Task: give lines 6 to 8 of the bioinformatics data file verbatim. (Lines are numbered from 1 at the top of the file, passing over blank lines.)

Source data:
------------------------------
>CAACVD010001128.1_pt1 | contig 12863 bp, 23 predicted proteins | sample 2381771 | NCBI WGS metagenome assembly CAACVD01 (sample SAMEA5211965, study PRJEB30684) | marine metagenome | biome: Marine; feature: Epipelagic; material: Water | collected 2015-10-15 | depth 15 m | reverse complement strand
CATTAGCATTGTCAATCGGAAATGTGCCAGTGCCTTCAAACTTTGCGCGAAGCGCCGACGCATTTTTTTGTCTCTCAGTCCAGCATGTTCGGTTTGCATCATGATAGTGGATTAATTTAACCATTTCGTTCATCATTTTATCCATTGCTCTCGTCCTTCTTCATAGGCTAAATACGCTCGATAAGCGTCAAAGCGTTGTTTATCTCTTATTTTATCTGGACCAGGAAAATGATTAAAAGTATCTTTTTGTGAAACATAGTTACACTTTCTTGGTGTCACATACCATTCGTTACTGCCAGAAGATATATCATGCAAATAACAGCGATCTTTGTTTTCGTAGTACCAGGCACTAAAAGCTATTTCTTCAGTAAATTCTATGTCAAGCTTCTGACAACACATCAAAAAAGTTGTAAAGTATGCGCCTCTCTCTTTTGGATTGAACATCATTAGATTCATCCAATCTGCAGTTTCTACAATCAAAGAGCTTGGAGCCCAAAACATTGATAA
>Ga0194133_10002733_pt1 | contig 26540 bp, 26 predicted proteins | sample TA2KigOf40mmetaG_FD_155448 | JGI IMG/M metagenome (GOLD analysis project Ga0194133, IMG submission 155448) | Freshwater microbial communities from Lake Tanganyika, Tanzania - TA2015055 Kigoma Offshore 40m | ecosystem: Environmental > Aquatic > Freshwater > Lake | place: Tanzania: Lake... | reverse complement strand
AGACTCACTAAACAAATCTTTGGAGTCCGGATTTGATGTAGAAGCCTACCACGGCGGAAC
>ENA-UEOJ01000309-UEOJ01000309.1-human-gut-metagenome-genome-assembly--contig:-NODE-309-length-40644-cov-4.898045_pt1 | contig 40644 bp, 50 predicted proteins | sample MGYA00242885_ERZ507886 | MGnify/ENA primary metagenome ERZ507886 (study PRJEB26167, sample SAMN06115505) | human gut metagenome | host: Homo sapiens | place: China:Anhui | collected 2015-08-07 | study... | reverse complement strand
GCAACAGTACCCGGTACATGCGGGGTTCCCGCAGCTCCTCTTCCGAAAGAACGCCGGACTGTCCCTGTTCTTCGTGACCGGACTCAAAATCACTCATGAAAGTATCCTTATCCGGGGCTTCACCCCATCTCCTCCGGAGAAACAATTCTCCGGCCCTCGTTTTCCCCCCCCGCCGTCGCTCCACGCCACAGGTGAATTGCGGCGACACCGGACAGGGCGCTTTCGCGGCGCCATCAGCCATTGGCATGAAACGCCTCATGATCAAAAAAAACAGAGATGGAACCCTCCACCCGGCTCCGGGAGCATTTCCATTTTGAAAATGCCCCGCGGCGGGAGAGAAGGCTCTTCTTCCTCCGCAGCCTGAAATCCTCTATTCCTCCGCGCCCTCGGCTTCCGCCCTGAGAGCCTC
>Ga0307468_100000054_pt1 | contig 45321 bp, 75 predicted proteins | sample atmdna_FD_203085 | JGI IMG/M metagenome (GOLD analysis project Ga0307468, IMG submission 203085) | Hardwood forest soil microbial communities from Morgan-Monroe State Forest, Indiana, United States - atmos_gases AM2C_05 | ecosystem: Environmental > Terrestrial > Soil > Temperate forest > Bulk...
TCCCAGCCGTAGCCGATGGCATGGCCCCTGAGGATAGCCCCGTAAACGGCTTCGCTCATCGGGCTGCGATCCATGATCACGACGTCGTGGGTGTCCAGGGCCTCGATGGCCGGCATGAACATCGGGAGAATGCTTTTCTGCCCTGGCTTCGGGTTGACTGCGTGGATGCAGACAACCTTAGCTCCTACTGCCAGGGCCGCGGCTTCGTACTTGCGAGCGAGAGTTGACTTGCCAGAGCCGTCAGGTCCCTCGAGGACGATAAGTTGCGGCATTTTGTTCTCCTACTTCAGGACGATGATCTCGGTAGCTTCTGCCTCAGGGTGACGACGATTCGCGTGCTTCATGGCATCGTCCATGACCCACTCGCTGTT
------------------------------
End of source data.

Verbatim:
GCAACAGTACCCGGTACATGCGGGGTTCCCGCAGCTCCTCTTCCGAAAGAACGCCGGACTGTCCCTGTTCTTCGTGACCGGACTCAAAATCACTCATGAAAGTATCCTTATCCGGGGCTTCACCCCATCTCCTCCGGAGAAACAATTCTCCGGCCCTCGTTTTCCCCCCCCGCCGTCGCTCCACGCCACAGGTGAATTGCGGCGACACCGGACAGGGCGCTTTCGCGGCGCCATCAGCCATTGGCATGAAACGCCTCATGATCAAAAAAAACAGAGATGGAACCCTCCACCCGGCTCCGGGAGCATTTCCATTTTGAAAATGCCCCGCGGCGGGAGAGAAGGCTCTTCTTCCTCCGCAGCCTGAAATCCTCTATTCCTCCGCGCCCTCGGCTTCCGCCCTGAGAGCCTC
>Ga0307468_100000054_pt1 | contig 45321 bp, 75 predicted proteins | sample atmdna_FD_203085 | JGI IMG/M metagenome (GOLD analysis project Ga0307468, IMG submission 203085) | Hardwood forest soil microbial communities from Morgan-Monroe State Forest, Indiana, United States - atmos_gases AM2C_05 | ecosystem: Environmental > Terrestrial > Soil > Temperate forest > Bulk...
TCCCAGCCGTAGCCGATGGCATGGCCCCTGAGGATAGCCCCGTAAACGGCTTCGCTCATCGGGCTGCGATCCATGATCACGACGTCGTGGGTGTCCAGGGCCTCGATGGCCGGCATGAACATCGGGAGAATGCTTTTCTGCCCTGGCTTCGGGTTGACTGCGTGGATGCAGACAACCTTAGCTCCTACTGCCAGGGCCGCGGCTTCGTACTTGCGAGCGAGAGTTGACTTGCCAGAGCCGTCAGGTCCCTCGAGGACGATAAGTTGCGGCATTTTGTTCTCCTACTTCAGGACGATGATCTCGGTAGCTTCTGCCTCAGGGTGACGACGATTCGCGTGCTTCATGGCATCGTCCATGACCCACTCGCTGTT